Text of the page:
The Emancipation Proclamation, with calligraphic portrait of Abraham Lincoln
Medium or Technique
Not On View
Before the invention of the typewriter, beautiful handwriting was not just an elegant attainment, it was a marketable skill. In nineteenth-century America, there could be real money in providing examples of virtuosic penwork, both as objects in their own right and as advertisements to potential students. This extraordinary calligraphic portrait of Abraham Lincoln may be the most famous of all such pieces. But look closely, for this is a verbal portrait of Lincoln as well as a visual one. The president’s visage is comprised of the text of the Emancipation Proclamation, the letters and words swelling and thinning to create a convincing portrait of the man. Here, Lincoln literally embodies his greatest achievement: the freeing of the slaves.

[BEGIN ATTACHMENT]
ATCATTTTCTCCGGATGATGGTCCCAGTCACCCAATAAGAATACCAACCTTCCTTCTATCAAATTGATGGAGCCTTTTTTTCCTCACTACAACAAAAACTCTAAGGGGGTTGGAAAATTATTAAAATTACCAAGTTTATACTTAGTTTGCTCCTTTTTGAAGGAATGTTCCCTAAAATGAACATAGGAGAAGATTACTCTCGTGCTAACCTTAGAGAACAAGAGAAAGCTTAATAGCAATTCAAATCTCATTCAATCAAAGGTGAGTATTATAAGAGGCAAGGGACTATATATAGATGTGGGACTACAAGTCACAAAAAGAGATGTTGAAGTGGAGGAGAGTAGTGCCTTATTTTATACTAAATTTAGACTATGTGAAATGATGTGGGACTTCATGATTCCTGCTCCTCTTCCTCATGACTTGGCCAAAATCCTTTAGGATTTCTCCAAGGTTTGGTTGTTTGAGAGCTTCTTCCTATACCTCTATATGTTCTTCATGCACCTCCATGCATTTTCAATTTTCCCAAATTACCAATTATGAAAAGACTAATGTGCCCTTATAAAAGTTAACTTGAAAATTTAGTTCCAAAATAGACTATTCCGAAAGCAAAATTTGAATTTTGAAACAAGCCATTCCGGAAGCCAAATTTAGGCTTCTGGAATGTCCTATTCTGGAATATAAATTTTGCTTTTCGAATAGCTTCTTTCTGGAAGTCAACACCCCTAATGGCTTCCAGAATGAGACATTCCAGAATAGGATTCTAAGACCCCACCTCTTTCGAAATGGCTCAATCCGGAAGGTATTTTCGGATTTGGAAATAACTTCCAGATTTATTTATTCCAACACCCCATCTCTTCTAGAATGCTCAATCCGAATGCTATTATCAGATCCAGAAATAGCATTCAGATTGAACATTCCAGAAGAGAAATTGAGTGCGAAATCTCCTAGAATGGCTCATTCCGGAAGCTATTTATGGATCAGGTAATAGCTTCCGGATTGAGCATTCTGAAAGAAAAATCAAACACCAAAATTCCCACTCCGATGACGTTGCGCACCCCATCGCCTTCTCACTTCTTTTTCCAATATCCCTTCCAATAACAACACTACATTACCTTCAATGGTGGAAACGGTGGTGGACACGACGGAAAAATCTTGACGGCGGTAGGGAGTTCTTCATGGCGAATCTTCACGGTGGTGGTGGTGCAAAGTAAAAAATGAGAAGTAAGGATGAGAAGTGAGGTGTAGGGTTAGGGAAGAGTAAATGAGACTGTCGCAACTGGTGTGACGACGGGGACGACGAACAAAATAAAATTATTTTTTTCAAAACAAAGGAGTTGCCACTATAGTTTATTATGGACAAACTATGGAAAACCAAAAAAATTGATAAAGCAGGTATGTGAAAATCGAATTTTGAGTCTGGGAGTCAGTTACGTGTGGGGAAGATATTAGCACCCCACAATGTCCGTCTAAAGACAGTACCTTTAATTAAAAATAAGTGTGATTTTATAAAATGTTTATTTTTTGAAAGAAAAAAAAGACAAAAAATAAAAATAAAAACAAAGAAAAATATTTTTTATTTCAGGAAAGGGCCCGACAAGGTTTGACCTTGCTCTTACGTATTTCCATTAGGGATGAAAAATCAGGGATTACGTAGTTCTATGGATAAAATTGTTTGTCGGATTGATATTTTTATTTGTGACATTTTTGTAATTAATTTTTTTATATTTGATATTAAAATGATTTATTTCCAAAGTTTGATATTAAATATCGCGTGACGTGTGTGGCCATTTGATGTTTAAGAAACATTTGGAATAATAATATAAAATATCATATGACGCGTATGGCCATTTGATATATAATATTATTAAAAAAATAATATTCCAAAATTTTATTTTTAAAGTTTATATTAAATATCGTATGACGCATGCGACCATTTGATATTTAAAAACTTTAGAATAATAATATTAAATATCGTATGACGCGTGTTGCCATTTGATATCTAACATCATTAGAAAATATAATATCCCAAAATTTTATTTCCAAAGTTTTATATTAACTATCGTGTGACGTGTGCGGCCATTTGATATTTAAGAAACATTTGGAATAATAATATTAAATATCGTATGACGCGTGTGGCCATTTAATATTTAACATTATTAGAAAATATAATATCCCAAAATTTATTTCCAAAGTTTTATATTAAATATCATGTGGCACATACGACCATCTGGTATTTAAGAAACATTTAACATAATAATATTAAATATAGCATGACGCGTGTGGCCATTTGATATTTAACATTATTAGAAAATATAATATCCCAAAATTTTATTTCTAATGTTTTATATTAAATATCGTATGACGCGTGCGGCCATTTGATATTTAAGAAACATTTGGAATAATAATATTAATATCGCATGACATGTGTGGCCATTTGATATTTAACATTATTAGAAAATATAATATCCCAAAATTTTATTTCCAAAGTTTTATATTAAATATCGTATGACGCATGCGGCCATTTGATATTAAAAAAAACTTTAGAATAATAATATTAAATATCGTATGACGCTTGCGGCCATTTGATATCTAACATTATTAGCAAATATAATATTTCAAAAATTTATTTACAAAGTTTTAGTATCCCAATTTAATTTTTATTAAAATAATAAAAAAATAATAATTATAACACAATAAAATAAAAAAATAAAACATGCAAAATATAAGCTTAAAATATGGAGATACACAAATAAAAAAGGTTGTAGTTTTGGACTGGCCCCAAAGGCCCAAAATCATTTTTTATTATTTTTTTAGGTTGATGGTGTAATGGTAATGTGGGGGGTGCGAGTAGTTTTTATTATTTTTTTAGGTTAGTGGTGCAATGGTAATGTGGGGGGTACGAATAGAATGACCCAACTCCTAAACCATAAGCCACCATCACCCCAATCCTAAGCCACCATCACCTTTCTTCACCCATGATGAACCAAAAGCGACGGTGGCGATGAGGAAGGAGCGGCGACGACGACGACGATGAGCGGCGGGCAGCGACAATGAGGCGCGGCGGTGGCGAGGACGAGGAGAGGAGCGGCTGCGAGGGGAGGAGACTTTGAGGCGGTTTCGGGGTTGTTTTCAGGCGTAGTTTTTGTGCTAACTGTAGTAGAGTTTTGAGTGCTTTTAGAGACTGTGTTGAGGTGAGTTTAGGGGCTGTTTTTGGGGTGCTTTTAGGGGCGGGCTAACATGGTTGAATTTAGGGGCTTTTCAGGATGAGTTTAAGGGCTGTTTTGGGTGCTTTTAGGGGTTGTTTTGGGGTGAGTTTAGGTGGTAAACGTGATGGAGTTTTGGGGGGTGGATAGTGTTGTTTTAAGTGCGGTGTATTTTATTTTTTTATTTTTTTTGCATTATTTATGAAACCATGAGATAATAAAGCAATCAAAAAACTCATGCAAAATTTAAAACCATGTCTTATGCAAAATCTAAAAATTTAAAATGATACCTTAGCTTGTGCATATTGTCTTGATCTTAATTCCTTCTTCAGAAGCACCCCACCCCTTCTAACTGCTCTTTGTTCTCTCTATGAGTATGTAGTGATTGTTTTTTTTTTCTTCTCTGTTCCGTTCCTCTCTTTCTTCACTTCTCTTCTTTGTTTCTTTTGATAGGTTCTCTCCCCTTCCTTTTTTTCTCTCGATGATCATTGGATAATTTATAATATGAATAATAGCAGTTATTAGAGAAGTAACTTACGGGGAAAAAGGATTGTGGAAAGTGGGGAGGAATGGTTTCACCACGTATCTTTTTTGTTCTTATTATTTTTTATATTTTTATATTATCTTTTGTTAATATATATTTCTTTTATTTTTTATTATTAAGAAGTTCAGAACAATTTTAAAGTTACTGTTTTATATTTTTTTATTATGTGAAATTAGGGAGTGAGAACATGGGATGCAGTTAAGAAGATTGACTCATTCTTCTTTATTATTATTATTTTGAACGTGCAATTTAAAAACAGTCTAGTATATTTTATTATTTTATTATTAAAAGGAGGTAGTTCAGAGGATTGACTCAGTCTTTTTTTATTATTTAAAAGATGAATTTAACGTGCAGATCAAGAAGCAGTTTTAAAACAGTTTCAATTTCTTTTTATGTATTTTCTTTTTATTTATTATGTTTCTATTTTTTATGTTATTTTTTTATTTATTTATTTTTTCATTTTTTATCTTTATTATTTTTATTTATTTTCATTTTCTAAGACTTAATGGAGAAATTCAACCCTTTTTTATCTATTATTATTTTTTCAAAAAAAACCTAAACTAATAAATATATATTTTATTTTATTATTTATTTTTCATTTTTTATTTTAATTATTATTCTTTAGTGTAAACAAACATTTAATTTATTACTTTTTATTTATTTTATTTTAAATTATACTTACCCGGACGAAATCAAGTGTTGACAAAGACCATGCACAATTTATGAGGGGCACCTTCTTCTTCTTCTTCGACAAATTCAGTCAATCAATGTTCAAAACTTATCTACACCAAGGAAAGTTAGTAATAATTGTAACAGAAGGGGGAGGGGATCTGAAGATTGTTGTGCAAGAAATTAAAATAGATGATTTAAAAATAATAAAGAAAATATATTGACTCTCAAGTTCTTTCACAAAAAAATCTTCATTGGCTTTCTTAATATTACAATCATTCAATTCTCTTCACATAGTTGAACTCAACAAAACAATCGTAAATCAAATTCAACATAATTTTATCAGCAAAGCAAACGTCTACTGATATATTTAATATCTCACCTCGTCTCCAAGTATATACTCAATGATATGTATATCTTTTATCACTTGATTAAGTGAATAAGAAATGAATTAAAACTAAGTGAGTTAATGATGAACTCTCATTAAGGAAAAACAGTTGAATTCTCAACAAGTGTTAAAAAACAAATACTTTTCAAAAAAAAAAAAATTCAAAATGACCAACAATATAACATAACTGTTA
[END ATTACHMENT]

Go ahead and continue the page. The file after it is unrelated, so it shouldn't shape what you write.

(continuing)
"Ent. accdng. to act of Congress in the year 1865 by W.H. Pratt in the clerk's office of the Dist. Court of the U.S. for the Dist. of Iowa."
Before 1972, owned by Myrtle Rice Brawn (Middleboro, MA); September 14, 1972, presented by Myrtle Rice Brawn to the "Ernest David Howes, Jr., family in deep appreciation for the friendship Ernest D. and Dorothy C. Howes gave to me"; 2013, given by E. David Howes, Jr., and Peggy Lou Howes (Sandwich, MA) to the MFA. (Accession Date June 26, 2013)
Gift of E. David Howes, Jr. and Peggy Lou Howes in memory of Ernest and Dorothy Howes